- The sensitivity of the common shares, which are situated between the preferred classes and the warrants, is less predictable. In this case, the warrants have a parasitic relationship to the common shares, such that increases in the value of the warrants are accompanied by decreases in common share value. This relationship does not always obtain, however; the relative proportions of the instruments in the capital structure and the “moneyness” of the various capital structure components will determine the sensitivity of the common.
With reference to seniority, the equity classes at the “edges” of the capital structure are those that experience the greatest relative benefit from a skewed outcome. The most senior class benefits (on a relative basis) from the liquidation preference in a downside scenario, while the most junior class experiences the greatest marginal benefit from an upside scenario. Since the classes at the “edges” gain the most from skewed outcomes, they exhibit the greatest sensitivity to volatility and time factors, with the “interior” classes are less sensitive.
Strengths and Weaknesses Relative to PWERM
The primary analytical alternative to the OPM is the probability-weighted expected return method, or PWERM as it is affectionately known. Whereas the OPM is a continuous model, with potential future outcomes assumed to occur pursuant to a lognormal distribution, the PWERM is a discrete model which considers a finite number of analyst-selected potential outcomes and associated probabilities. In contrast to the OPM, the PWERM pulls double duty as both a valuation method and a means of simultaneously allocating the resulting value to the various equity classes.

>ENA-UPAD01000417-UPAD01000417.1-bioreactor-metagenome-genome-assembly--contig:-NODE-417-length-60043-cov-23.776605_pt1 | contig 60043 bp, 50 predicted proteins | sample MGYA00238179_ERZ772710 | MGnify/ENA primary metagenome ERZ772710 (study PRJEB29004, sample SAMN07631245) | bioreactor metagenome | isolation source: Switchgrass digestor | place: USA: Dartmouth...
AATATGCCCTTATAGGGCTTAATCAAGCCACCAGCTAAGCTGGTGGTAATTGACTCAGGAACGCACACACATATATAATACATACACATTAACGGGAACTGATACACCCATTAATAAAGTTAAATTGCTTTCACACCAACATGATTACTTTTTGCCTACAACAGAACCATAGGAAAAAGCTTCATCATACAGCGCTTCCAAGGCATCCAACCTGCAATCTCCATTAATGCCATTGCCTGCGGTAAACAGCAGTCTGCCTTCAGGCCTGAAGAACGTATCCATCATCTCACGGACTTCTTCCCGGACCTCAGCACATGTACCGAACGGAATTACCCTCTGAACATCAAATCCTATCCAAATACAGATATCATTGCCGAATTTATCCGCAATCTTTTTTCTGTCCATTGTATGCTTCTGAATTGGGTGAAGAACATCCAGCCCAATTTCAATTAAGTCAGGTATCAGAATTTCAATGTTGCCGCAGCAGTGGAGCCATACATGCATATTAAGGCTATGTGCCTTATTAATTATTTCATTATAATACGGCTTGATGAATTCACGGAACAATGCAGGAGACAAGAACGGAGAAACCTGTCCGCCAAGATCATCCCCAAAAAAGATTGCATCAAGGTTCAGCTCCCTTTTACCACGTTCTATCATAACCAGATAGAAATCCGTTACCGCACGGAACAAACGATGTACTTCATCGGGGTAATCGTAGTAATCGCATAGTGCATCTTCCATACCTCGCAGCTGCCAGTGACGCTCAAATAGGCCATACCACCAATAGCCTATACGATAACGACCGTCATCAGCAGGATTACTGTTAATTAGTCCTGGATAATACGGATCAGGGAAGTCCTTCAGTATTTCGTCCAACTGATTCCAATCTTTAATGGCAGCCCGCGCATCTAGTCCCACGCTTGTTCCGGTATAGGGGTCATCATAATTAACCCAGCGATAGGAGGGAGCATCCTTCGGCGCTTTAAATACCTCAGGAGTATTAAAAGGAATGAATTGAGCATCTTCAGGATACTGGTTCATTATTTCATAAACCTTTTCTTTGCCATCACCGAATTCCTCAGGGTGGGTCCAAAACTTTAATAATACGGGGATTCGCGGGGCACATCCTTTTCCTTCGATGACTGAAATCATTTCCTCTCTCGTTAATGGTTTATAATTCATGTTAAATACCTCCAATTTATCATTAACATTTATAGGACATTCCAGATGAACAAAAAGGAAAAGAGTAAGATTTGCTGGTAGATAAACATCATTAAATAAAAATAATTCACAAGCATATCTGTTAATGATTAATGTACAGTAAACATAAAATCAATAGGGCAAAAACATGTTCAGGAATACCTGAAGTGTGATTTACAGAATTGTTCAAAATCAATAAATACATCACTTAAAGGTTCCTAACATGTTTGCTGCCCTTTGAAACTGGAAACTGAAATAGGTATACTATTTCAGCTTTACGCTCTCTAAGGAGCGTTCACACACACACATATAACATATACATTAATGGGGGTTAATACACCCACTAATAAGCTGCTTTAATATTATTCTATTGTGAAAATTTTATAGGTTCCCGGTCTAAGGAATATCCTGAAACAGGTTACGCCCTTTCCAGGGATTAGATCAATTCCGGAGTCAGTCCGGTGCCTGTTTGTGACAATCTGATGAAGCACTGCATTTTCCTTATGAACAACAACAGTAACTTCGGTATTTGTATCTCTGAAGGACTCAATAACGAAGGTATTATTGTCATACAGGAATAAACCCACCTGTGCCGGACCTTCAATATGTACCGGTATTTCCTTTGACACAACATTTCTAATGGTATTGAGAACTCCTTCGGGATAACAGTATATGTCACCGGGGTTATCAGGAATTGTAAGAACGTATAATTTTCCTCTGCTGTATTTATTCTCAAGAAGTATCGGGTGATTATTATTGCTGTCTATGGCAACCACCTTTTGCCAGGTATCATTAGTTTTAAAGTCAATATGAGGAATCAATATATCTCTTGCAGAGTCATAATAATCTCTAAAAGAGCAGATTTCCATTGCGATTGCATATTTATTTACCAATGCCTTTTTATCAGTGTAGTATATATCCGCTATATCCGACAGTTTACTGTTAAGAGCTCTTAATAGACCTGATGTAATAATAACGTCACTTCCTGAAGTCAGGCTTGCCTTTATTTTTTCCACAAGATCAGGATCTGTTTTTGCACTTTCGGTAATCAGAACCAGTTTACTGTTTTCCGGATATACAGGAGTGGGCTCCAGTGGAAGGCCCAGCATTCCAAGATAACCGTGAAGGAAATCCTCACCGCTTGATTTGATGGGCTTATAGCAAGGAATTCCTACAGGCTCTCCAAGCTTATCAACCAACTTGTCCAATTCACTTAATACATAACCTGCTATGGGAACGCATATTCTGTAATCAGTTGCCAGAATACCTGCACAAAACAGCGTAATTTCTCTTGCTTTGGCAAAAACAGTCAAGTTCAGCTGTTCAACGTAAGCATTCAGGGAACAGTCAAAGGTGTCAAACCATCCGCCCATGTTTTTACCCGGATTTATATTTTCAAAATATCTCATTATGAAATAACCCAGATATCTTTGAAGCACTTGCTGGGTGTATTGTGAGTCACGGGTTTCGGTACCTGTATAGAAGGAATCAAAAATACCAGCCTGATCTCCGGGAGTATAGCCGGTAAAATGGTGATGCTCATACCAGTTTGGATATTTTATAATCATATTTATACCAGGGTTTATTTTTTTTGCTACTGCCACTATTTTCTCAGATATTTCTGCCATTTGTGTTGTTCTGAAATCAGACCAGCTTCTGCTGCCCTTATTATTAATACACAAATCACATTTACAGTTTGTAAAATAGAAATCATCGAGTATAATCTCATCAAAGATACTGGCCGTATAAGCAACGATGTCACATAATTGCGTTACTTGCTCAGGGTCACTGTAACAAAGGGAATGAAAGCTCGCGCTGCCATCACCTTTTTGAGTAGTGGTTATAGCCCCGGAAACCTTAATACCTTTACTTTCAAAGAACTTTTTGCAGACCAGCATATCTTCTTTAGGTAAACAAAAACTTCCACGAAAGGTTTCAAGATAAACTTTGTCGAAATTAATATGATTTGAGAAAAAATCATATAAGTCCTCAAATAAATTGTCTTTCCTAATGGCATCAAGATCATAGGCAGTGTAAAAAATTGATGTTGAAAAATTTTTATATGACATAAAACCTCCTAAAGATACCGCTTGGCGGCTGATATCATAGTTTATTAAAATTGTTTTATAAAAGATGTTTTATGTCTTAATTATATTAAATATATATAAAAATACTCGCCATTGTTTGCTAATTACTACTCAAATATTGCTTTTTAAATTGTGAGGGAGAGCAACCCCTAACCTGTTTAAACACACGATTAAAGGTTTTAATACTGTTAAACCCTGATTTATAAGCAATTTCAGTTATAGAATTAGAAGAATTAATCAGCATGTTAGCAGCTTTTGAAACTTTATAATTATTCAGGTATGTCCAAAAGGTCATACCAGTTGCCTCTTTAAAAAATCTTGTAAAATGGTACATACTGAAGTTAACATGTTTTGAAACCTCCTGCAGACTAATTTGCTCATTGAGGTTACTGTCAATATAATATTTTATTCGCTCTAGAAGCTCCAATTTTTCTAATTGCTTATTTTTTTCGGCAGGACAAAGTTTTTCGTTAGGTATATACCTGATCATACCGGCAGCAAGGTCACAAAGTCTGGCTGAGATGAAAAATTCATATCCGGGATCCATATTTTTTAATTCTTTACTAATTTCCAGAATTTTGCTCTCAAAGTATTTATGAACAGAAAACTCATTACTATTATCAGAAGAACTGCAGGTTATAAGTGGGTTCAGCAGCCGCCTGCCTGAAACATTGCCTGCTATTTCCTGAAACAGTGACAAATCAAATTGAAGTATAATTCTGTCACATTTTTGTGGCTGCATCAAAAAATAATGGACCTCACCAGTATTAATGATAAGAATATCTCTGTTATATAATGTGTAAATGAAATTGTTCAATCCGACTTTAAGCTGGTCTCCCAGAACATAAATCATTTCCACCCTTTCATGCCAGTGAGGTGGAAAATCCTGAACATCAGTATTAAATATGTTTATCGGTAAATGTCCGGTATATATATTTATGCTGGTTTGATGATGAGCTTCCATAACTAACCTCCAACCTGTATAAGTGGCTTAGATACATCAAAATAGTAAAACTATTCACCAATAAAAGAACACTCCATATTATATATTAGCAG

Exhibit 15 summarizes a comparison of the two models along a variety of axes.
Reliability of Backsolve Application of OPM
The OPM is not a valuation method. However, if the value of any component of the capital structure is known – through either a contemporaneous primary issuance or secondary trade – the enterprise value corresponding to that value can be determined. Using the OPM to work backward from output to an indication of implied total equity value is known as the “backsolve” method.
As an example, consider the case of ComplexCo at the time the Class B preferred shares were issued at a price of $5.00 per share (one year prior to the valuation date in our Part 1 example). What was the implied total equity value of the company at that time? By starting with the known value of $5.00 per Class B preferred share, we can work backward, developing estimates for all the other assumptions, to determine the implied total equity value. In this case, we conclude that all assumptions are unchanged from Exhibit 10, with the exception of time to expiration, which is five years, instead of four. As shown in Exhibit 16, the resulting total equity value is $7,242 at the issuance date, compared to $17,500 at the later valuation date from our prior example in Part 1 of this post.
This procedure is reasonable and appropriate in many circumstances. In our experience, however, it is important to keep in mind how the limitations of the OPM (primarily the lognormal distribution of outcomes) can distort the results of the analysis. When reading “backwards” from the value of a single equity class to the value of all equity, the effect of such distortions can be magnified. In our experience, the potential magnitude of such distortion is greatest when the known value is for the most senior security in the capital structure. In many cases, the lognormal assumption causes total loss scenarios to be under-represented in the probability distribution of potential future outcomes relative to market participant expectations. When combined with the use of the risk-free rate in a risk neutral framework, the OPM may assign greater value to the liquidation preference than market participants do. This can cause the difference between the most senior preferred class and other components of the capital structure to be exaggerated, resulting in an understated total equity value.